Comparison of Male And Female Breast Cancer Incidence Trends, Tumor Characteristics, And Survival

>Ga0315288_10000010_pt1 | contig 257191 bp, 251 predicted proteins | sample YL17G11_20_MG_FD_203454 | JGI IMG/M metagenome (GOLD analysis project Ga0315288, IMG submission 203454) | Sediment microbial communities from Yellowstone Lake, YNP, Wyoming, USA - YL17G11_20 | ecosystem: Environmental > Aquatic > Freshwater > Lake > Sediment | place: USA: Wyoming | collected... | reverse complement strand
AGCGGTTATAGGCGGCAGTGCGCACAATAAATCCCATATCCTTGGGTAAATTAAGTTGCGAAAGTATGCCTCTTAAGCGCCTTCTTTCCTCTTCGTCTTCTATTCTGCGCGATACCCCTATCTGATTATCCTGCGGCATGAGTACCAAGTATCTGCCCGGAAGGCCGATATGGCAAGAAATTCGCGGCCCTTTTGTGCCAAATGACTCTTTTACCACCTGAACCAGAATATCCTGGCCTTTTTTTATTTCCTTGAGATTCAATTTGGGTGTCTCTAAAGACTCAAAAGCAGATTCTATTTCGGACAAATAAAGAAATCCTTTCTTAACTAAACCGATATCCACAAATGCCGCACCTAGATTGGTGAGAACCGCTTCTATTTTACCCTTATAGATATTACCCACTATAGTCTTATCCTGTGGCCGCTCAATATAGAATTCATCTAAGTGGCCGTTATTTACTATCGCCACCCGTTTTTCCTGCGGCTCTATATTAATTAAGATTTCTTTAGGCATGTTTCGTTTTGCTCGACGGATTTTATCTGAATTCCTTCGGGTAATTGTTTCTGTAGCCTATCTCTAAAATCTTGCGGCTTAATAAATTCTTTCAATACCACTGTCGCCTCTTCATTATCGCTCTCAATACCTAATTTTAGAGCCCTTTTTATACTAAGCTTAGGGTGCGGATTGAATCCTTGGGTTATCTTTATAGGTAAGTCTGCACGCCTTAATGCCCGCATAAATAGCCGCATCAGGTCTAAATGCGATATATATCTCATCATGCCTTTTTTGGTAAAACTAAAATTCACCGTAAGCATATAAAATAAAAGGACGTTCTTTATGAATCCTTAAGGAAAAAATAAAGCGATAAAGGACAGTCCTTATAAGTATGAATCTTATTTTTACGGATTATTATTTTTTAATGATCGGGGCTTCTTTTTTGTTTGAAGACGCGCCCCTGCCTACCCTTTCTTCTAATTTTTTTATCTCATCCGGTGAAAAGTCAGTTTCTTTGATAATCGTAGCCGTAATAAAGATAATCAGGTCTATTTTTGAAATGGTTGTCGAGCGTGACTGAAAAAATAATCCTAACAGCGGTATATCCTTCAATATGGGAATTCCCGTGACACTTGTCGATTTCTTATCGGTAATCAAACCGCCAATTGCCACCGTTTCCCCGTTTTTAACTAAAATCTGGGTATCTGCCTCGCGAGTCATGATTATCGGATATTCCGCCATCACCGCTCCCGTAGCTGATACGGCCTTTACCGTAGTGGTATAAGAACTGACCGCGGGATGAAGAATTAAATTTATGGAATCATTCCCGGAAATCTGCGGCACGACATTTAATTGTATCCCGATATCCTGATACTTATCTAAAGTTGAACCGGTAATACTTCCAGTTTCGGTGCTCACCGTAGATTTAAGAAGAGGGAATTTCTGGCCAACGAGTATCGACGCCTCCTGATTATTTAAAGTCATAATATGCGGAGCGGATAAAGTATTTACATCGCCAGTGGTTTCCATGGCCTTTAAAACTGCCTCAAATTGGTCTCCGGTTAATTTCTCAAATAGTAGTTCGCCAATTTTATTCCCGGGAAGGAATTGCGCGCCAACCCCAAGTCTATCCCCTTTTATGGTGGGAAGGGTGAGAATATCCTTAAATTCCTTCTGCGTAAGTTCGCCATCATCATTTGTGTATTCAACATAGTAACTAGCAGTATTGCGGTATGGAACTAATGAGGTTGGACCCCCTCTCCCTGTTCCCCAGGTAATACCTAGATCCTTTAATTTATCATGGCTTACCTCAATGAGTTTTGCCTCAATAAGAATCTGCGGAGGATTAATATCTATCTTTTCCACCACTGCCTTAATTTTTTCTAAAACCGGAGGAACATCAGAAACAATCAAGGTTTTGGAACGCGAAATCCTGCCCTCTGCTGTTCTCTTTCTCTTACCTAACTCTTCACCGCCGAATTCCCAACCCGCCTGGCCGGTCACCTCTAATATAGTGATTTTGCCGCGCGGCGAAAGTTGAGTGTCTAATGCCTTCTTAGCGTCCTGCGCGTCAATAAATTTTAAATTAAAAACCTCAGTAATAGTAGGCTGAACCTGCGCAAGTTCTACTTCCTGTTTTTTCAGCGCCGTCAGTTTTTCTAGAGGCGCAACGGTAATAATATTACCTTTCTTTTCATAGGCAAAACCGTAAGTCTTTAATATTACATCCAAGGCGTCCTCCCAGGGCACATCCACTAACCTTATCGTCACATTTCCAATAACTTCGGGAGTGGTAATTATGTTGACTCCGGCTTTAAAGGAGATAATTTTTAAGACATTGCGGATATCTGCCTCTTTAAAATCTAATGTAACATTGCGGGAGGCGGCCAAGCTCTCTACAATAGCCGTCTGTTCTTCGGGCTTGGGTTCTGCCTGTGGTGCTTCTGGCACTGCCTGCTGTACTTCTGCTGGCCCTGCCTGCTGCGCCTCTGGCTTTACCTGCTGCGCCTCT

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PURPOSE: To compare male and female breast cancer and to determine the predictors of tumor characteristics and survival in both genders. METHODS: Male (n = 2923) and female breast cancer cases (n = 442,500) from the Surveillance, Epidemiology and End Results (SEER) registry were analyzed. Joinpoint regression was performed to detect changes in incidence trends from 1973 to 2001. Multiple logistic regression was used to regress each of four outcome variables (STAGE, LATERALITY, ESTROGEN, and PROGESTERONE RECEPTOR STATUS) on four demographic variables. Cox proportional hazards regression modeling was used to determine significant predictors of death of breast cancer after adjusting for demographic factors. RESULTS: Both men and women aged less than 50 years were at higher risk for advanced breast cancers. Males were at higher risk than females for advanced tumors among non-whites. The risk of breast cancer death among all cases was lower for each 10-year increase in age by 2%, higher for those who are unmarried than for those who are married by 12% and 13% higher for non-whites than for whites. CONCLUSIONS: Some important gender differences were detected with respect to factors associated with tumor characteristics, but gender was not a significant predictor of survival after adjusting for the other demographic variables.



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